Martin v Ford

JurisdictionIreland
CourtHigh Court
Judgment Date30 October 1965
Date30 October 1965
Martin v. Ford.
WILLIAM MARTIN
Plaintiff
and
JOHN H. FORD
Defendant.

Practice - Pleadings - Particulars - Defence alleging contributory negligence of plaintiff - Plaintiff seeking further and better particulars of such contributory negligence - Rules of the Superior Courts (S. I., 1962, No. 72),Order 19, rule 6.

Motion on Notice.

The plaintiff, William Martin, in his statement of claim, alleged that he had been working as an employee of the defendant, John H. Ford, on a roof of the defendant's premises when he fell through the roof and was injured by reason of the defendant's negligence and breach of statutory duty. The defendant, in his defence, alleged that the plaintiff had been working in a negligent, dangerous and incompetent manner; that the plaintiff had failed to make proper use of the appliances and equipment supplied by the defendant and that there had been contributory negligence on the part of the plaintiff. The plaintiff sought, by motion on notice, an order of the Court directing the defendant to give further and better particulars of the matters alleged by him. At the hearing of the motion the plaintiff sought only particulars of the alleged contributory negligence.

In the absence of special circumstances, the Court will not order a defendant to give further and better particulars of the contributory negligence of the plaintiff which has been pleaded by the defendant.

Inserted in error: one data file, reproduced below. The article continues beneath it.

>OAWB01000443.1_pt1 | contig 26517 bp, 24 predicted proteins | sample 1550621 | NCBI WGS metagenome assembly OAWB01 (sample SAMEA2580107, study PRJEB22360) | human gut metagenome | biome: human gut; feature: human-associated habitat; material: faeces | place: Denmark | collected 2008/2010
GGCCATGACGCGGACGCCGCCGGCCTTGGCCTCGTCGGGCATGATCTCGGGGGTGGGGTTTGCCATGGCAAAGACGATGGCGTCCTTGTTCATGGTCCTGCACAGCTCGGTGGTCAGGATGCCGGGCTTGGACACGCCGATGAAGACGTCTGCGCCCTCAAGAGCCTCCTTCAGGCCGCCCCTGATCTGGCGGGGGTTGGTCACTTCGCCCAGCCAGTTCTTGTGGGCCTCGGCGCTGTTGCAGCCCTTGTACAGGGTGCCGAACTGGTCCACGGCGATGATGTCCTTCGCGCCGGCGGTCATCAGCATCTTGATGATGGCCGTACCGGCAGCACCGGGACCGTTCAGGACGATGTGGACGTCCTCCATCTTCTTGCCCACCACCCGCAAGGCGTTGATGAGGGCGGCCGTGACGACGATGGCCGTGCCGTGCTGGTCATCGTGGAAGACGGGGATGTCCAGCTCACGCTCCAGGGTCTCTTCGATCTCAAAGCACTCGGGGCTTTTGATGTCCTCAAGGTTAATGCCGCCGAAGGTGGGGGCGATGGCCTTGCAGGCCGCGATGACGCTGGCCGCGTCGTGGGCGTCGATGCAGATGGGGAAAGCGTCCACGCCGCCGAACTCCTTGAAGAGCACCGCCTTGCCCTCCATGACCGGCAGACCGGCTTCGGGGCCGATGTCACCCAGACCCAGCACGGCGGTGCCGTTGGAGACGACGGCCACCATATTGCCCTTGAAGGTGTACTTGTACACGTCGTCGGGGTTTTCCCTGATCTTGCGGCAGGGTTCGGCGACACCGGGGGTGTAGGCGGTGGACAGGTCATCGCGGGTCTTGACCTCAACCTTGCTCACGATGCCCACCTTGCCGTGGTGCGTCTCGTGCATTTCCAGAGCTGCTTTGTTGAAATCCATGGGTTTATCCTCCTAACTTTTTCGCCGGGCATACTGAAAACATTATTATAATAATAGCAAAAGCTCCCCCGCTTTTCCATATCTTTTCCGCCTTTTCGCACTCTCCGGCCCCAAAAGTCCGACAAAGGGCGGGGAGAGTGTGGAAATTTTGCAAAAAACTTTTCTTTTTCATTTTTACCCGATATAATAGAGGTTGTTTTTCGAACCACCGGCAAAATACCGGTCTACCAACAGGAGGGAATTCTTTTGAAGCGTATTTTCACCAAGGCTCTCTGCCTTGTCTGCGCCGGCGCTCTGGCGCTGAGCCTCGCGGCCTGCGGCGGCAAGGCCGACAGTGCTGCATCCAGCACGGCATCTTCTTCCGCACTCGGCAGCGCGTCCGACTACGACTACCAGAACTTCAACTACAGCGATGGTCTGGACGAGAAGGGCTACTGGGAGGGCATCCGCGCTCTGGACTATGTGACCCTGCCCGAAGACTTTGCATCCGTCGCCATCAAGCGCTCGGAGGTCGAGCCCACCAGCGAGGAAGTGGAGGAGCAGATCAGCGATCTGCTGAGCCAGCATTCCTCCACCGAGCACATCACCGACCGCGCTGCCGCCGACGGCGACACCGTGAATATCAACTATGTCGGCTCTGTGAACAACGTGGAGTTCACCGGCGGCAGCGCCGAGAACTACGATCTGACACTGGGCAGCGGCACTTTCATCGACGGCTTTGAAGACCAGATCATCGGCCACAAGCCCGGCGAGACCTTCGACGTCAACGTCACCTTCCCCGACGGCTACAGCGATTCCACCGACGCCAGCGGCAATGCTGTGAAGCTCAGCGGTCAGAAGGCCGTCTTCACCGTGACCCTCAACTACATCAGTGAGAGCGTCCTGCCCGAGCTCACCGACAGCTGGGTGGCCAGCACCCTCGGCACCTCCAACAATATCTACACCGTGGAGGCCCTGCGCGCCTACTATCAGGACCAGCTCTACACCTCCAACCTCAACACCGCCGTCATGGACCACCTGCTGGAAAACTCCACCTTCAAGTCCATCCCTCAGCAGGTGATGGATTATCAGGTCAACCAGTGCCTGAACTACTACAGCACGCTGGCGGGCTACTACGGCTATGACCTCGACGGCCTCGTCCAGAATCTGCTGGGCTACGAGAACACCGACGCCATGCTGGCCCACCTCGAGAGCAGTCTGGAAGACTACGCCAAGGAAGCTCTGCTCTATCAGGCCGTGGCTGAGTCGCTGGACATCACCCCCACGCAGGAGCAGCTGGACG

So held by Murnaghan J.

Toppin v. Belfast CorporationIR [1909] 2 I. R. 181 followed, and Atkinson v.Stewart and Partners Ltd.DNI[1954] N. I. 146 considered.

Cur. adv. vult.

Murnaghan J. :—-

In Wylie's Judicature Acts it is stated, at p. 376, that"particulars of contributory negligence alleged in defence will not be ordered" and the case of Lynch v. Dublin, Wicklow, and Wexford Railway Co.(1) is referred to. This report of that case does not support the statement I have quoted. Kenny J. is reported as having said in the course of his judgment:—"There may be cases in which the plaintiff is entitled to particulars, and very full particulars . . ." He went on to decide that particulars in that case were unnecessary to prevent surprise. Lynch's Case is reported in similar terms

to that in 1 N. I. J. R. in a note to the case of Savage v.Kirk(1). In neither report does it appear that the case came before the Court of Appeal. Mention is made in the same note of a case of Patterson v. Dublin Tram Co. in which the Court (Murphy and Kenny JJ.) refused to order that the defendants give particulars of the plaintiff's own negligence and contributory negligence.

The next reported case is, I think, Savage v. Kirk(1) in which in the course of his judgment, with which Madden J. concurred, Gibson J. is reported as having said:—"Where the nature of the case is such that the particulars of the negligence charged might be necessary to...

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2 cases
  • Mahon v Celbridge Spinning Company Ltd
    • Ireland
    • Supreme Court
    • 24 janvier 1967
    ...of motions for particulars of any other pleading. So held by the Supreme Court (Haugh, Walsh and FitzGerald JJ.). Martin v. FordIR [1965] I.R. 42 overruled. Supreme Court. Mahon v. Celbridge Spinning Co. Ltd. WILLIAM MAHON and THE CELBRIDGE SPINNING CO. LTD (1). Practice - Pleadings - Contr......
  • People v Shaw
    • Ireland
    • Supreme Court
    • 1 janvier 1982
    ...one. That test derives from certain dicta enunciated in some of the judgments of this Court in The People (Attorney General) v. O'Brien 1965I.R. 42 and it has been applied in a number of subsequent cases. It needs to be said, however, without in any way questioning the correctness of the ac......

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